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I sold a home last year and understand that the taxes will be based on a cost basis of the home but I have no idea what that is.

I sold my primary residence last year and would like to know what the cost basis for any gains.
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1 Reply
JulieS
Expert Alumni

I sold a home last year and understand that the taxes will be based on a cost basis of the home but I have no idea what that is.

The cost basis of your home is what you paid for it, plus any major improvements and minus certain adjustments. 

 

If you still have the closing document from when you bought the home, that will have most of the information that you need.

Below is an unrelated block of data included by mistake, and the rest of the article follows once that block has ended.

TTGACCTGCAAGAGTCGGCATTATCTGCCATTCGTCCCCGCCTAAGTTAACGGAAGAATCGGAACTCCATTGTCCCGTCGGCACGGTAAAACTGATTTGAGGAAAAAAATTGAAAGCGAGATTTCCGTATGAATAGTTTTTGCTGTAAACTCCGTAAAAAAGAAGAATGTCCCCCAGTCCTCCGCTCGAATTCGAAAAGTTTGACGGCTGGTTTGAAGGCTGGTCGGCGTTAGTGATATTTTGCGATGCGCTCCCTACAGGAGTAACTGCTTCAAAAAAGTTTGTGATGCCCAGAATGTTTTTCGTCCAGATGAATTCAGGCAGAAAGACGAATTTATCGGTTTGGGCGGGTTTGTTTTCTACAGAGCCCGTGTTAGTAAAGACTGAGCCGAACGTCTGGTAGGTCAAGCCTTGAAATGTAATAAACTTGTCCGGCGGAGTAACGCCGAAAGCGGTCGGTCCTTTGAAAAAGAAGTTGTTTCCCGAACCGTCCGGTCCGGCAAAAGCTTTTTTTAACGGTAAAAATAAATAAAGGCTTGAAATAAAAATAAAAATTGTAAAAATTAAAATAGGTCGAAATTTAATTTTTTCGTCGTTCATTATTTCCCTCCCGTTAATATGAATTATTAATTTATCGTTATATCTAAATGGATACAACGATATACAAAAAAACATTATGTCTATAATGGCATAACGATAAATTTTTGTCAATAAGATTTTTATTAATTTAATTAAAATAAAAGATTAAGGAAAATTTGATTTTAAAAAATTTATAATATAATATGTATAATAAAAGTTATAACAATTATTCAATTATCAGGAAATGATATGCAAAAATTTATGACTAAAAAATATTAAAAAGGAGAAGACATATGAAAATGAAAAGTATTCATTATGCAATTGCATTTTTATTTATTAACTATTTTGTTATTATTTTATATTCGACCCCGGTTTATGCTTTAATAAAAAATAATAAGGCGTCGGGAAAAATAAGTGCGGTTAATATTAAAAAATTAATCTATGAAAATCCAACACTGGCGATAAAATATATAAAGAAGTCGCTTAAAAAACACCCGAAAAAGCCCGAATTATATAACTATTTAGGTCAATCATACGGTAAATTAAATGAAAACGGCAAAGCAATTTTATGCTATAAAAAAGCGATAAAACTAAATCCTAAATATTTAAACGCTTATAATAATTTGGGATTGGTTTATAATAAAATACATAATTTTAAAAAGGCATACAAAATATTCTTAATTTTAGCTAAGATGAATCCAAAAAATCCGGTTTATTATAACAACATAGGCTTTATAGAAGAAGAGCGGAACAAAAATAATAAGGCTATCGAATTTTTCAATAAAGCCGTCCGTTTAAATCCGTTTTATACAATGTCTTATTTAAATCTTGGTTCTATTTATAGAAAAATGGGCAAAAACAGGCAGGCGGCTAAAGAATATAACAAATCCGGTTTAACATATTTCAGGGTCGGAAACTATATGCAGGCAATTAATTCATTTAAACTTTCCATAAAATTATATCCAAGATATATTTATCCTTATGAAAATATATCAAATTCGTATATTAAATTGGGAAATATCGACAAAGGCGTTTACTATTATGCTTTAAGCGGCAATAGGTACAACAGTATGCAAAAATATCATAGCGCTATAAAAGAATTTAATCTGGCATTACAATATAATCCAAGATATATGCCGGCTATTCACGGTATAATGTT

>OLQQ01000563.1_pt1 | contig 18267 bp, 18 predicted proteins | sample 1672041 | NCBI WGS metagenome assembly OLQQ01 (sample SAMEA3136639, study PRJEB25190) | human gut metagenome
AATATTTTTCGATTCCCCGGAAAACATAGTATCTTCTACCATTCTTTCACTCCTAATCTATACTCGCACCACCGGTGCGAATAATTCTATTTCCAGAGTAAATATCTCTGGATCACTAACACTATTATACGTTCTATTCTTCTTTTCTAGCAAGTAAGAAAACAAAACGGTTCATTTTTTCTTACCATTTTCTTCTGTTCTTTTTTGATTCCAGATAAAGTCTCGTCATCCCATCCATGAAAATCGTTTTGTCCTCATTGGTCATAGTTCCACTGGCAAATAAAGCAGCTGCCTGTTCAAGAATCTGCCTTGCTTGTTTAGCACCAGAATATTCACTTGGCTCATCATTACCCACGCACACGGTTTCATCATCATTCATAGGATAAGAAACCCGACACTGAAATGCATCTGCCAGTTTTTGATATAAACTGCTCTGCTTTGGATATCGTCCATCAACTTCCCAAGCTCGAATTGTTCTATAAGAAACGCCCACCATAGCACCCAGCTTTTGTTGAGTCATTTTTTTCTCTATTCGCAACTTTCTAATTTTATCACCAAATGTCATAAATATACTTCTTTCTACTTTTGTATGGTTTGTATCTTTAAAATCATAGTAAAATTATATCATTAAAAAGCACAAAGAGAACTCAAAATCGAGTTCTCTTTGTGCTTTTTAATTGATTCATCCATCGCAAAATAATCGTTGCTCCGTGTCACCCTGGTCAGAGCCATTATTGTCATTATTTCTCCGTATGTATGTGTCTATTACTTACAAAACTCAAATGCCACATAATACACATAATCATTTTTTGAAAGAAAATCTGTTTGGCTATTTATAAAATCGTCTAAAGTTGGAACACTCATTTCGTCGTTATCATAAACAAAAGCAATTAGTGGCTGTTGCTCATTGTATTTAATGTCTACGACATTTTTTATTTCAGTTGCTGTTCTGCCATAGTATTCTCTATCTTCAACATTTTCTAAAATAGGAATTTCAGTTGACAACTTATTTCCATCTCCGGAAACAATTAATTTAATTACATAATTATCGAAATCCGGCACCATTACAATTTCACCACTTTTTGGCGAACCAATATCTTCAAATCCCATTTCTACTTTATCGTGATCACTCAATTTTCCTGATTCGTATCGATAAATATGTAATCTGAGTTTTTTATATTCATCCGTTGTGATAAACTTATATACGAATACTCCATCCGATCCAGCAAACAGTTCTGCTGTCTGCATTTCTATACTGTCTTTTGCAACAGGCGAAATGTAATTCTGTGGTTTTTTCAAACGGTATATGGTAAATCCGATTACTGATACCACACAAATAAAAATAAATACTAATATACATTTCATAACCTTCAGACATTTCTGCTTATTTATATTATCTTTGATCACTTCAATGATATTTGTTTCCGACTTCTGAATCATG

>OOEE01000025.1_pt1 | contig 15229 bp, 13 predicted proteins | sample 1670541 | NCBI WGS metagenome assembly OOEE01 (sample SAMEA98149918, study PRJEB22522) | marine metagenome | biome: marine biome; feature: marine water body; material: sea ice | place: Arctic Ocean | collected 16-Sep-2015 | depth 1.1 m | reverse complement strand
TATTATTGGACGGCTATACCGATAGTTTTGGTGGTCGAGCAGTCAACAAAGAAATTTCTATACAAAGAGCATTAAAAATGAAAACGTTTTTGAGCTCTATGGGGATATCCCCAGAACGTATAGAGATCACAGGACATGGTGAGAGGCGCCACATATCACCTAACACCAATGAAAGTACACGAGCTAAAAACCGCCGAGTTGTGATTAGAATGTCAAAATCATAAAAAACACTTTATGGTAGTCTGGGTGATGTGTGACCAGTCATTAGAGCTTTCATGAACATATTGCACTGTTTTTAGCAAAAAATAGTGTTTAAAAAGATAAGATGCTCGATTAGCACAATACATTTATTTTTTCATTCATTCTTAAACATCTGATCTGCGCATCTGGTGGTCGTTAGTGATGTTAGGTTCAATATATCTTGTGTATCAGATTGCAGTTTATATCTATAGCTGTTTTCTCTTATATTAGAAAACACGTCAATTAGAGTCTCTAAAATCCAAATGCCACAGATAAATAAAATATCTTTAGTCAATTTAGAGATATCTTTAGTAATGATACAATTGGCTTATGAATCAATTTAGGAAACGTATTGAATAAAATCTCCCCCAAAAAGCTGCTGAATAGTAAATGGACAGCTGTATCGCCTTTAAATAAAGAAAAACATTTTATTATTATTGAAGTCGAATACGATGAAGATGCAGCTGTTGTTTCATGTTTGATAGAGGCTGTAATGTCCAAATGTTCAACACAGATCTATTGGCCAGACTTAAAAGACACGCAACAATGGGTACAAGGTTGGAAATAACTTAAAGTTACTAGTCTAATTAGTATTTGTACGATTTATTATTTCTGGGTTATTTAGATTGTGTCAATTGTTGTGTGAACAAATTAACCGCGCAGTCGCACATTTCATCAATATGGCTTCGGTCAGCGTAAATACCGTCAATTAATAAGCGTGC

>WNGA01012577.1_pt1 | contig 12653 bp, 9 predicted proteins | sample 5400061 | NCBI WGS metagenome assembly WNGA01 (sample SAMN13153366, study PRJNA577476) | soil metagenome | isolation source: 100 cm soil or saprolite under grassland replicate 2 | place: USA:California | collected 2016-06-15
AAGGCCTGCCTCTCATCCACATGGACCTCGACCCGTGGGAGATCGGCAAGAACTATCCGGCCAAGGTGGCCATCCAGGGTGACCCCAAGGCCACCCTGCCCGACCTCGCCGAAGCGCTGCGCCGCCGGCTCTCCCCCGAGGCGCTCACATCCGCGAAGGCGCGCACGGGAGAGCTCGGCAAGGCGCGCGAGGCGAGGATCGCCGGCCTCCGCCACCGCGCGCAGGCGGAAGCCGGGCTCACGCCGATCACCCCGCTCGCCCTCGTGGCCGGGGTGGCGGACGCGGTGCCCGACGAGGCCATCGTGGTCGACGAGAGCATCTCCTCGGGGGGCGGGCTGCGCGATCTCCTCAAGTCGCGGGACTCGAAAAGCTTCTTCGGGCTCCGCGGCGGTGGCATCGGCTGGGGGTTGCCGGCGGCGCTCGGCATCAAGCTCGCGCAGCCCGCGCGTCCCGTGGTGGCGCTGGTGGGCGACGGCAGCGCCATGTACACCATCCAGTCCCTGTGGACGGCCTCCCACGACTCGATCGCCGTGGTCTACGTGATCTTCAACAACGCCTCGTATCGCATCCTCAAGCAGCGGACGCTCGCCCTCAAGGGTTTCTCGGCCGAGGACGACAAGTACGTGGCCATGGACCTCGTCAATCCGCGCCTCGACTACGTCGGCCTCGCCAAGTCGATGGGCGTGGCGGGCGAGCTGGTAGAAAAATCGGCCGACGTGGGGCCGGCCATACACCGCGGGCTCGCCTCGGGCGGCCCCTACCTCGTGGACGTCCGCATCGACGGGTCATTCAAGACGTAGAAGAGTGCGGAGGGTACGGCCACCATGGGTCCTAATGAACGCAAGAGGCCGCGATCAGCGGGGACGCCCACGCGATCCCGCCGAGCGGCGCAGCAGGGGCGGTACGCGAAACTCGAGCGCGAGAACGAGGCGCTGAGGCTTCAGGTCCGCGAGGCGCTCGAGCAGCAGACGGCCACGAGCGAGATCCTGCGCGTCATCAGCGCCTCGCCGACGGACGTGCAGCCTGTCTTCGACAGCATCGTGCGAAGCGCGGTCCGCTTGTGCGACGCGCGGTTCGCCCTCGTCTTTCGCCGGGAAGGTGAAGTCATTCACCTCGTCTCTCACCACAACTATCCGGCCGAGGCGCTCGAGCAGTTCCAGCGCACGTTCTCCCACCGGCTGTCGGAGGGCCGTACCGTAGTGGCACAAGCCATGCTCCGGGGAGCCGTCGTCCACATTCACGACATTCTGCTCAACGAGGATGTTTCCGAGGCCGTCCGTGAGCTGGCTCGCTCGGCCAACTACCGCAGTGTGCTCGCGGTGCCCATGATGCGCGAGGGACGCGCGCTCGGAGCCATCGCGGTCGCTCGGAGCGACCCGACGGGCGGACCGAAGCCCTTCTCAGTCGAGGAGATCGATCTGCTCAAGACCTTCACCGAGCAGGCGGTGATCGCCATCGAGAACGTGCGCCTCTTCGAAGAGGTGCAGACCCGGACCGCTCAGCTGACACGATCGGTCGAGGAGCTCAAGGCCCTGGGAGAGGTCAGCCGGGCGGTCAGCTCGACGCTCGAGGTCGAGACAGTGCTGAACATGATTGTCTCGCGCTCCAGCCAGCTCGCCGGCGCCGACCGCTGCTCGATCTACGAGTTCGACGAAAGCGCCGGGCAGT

You start with the price you paid for the home. These are things from your closing document that you can add to your basis:

 

  • Abstract fees (abstract of title fees),
  • Charges for installing utility services,
  • Legal fees (including fees for the title search and preparing the sales contract and deed),
  • Recording fees,
  • Survey fees,
  • Transfer or stamp taxes, and
  • Owner's title insurance.

 

Improvements can be added to your basis as well, but not maintenance and repairs. Improvements are things that increase the value of your home like a kitchen renovation, or a new roof. They don't include things like patching walls and painting, which are repairs. For more details about calculating your home's basis, follow this link. 

 

If you ever used your home for business or rental purposes, you will need to recapture your depreciation

 

Most people can exclude up to $250,000 ($500,000 on a joint return) of gain on their home if they lived in the home for at least 2 or the 5 years before the sale. 

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